The purpose of this study was to evaluate the pharmacokinetics of the active metabolite of dipyrone, 4-methylaminoantipyrine (4‑MAA), in adult horses following intravenous administration of four different dosing regimens.
Dipyrone was administered intravenously (IV) to 20 healthy adult horses for nine days in a parallel design laboratory study. Horses were randomly assigned to receive 30 mg/kg q12h (n=6), 30 mg/kg q8h (n=4), 60 mg/kg q8h (n=6) or 90 mg/kg q12h (n=6). Blood was collected at predetermined times after administration and plasma 4-MAA concentrations were measured using a high performance liquid chromatography/tandem mass spectrometry (LC/MS/MS) method validated for use in horses.
4-MAA was rapidly detected in the plasma, reaching maximum measured concentrations (C max) at the first time point for all doses studied. Following the first dose, the C max increased linearly over the range of 30-90mg/kg (R2 = 0.884). Following multiple doses, significant accumulation occurred and the area under curve (AUC) increased disproportionate to dose for 60 and 90 mg/kg. Significant differences including increases in minimum concentration (5.89μg/mL vs 2.47 μg/mL), average concentration (15.61 μg/mL vs 8.93 μg/mL), and half-life (11.37 h vs 4.48 h) were noted when dipyrone was administered 30 mg/kg q8h compared to q12h (P < 0.001). No significant differences were noted in clearance or AUC tau.
Higher doses or shorter dosing intervals result in nonlinear pharmacokinetics for 4-MAA following multiple doses. This may be a result of drug accumulation at the dosing regimens utilized in this study, or may represent alterations in metabolism.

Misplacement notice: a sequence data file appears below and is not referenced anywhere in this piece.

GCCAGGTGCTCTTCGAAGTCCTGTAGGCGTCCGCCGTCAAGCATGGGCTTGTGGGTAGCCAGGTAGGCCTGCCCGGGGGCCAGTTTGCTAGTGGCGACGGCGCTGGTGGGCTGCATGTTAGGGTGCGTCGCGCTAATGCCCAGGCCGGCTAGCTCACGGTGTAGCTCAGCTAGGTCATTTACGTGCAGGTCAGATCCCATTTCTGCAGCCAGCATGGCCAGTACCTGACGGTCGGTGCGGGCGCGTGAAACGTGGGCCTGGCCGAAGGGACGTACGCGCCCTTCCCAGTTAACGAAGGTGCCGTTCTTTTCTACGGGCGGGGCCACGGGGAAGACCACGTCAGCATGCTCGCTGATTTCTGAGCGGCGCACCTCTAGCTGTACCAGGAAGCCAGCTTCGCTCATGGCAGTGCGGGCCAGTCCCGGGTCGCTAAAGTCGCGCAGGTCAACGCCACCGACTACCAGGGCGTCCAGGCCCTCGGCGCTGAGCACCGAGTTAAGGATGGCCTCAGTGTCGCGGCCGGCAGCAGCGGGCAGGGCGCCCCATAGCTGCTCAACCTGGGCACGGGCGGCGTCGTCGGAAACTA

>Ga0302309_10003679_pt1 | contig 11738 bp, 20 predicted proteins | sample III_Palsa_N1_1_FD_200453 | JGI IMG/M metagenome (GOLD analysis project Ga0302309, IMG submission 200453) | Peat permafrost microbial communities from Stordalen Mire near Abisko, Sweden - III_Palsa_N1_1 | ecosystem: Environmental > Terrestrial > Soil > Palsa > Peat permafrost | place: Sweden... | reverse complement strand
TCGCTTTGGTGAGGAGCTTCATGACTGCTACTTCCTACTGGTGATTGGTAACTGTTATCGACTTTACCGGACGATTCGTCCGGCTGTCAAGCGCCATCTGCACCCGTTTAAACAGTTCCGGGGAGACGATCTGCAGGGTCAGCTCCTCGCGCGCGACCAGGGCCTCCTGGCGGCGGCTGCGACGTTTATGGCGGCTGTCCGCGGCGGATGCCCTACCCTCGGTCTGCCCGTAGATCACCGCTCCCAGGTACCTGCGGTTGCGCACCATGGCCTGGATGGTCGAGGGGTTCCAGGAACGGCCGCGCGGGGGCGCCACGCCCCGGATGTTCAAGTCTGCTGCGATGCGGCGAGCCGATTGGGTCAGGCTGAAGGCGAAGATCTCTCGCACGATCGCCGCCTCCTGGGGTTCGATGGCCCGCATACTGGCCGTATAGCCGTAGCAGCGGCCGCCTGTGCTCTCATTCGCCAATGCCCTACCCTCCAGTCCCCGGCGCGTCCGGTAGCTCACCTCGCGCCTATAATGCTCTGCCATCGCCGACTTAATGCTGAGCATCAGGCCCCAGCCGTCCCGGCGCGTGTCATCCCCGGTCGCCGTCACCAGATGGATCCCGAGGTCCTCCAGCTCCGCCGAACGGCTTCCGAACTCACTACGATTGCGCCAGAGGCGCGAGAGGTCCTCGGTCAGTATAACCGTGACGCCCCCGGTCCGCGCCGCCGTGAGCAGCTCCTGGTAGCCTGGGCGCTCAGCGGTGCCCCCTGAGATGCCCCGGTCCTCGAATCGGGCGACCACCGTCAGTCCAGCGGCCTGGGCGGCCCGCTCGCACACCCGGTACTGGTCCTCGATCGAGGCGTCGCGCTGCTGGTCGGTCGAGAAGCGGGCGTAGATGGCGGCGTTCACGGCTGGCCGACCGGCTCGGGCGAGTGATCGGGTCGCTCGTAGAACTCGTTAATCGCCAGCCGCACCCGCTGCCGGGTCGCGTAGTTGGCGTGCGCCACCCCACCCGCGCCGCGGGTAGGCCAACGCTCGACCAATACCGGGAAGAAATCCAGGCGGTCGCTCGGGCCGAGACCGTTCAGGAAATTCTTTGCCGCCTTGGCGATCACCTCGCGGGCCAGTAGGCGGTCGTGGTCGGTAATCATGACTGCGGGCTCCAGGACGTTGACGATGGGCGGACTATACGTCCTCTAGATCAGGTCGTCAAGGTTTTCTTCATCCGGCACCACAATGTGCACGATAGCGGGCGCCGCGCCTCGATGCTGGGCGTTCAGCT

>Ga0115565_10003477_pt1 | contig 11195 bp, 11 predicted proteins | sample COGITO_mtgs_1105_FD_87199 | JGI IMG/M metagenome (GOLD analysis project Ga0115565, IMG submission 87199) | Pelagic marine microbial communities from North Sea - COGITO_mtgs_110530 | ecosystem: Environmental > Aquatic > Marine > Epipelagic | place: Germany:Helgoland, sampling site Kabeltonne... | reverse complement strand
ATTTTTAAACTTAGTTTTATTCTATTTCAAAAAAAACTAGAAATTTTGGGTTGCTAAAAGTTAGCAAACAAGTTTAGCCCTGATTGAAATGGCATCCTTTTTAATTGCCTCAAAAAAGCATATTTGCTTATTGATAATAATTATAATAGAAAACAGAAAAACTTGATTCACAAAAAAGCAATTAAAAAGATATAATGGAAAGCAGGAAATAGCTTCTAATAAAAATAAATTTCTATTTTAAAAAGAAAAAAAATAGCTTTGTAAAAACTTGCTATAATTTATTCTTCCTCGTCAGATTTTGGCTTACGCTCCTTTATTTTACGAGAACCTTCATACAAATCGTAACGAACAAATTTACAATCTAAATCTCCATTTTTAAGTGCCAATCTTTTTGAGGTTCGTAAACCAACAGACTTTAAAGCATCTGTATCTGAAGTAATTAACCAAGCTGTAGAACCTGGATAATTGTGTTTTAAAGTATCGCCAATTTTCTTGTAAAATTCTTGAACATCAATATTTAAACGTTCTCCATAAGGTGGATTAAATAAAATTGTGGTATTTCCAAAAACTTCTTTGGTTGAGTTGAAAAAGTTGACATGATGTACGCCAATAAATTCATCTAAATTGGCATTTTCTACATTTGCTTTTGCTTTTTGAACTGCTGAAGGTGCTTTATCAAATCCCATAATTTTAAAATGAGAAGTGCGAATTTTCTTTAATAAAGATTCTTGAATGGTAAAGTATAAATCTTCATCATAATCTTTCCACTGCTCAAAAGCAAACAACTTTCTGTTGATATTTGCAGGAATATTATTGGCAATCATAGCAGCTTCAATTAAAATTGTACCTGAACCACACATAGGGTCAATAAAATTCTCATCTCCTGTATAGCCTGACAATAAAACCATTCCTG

Associate Professor of Clinical Pharmacology
VA-MD College of Veterinary Medicine
Dr. Davis received her Bachelor of Science degree in Animal Science and her Doctor of Veterinary Medicine from Virginia Tech. She then did an internship at Mississippi State University in Equine Medicine and Surgery. From there, she completed a residency in Equine Internal Medicine at North Carolina State University, during which time she received a Master’s degree in Specialized Veterinary Medicine and achieved board certification as a specialist in Large Animal Internal Medicine. Following this, she completed a PhD program and residency in Clinical Pharmacology. She also received board certification as a specialist in Veterinary Clinical Pharmacology. Dr. Davis spent 10 years as faculty at North Carolina State University’s College of Veterinary Medicine in Equine Internal Medicine and Clinical Pharmacology. She has recently moved backed to Blacksburg and is currently an Associate Professor of Clinical Pharmacology at the VMCVM. Her research area of interest involves pharmacokinetics/pharmacodynamics of therapeutic and investigational drugs, drug release from novel pharmaceutical forms, and drug stability/strength in compounded formulations.
Friday, June 15
4:45 PM – 5:00 PM
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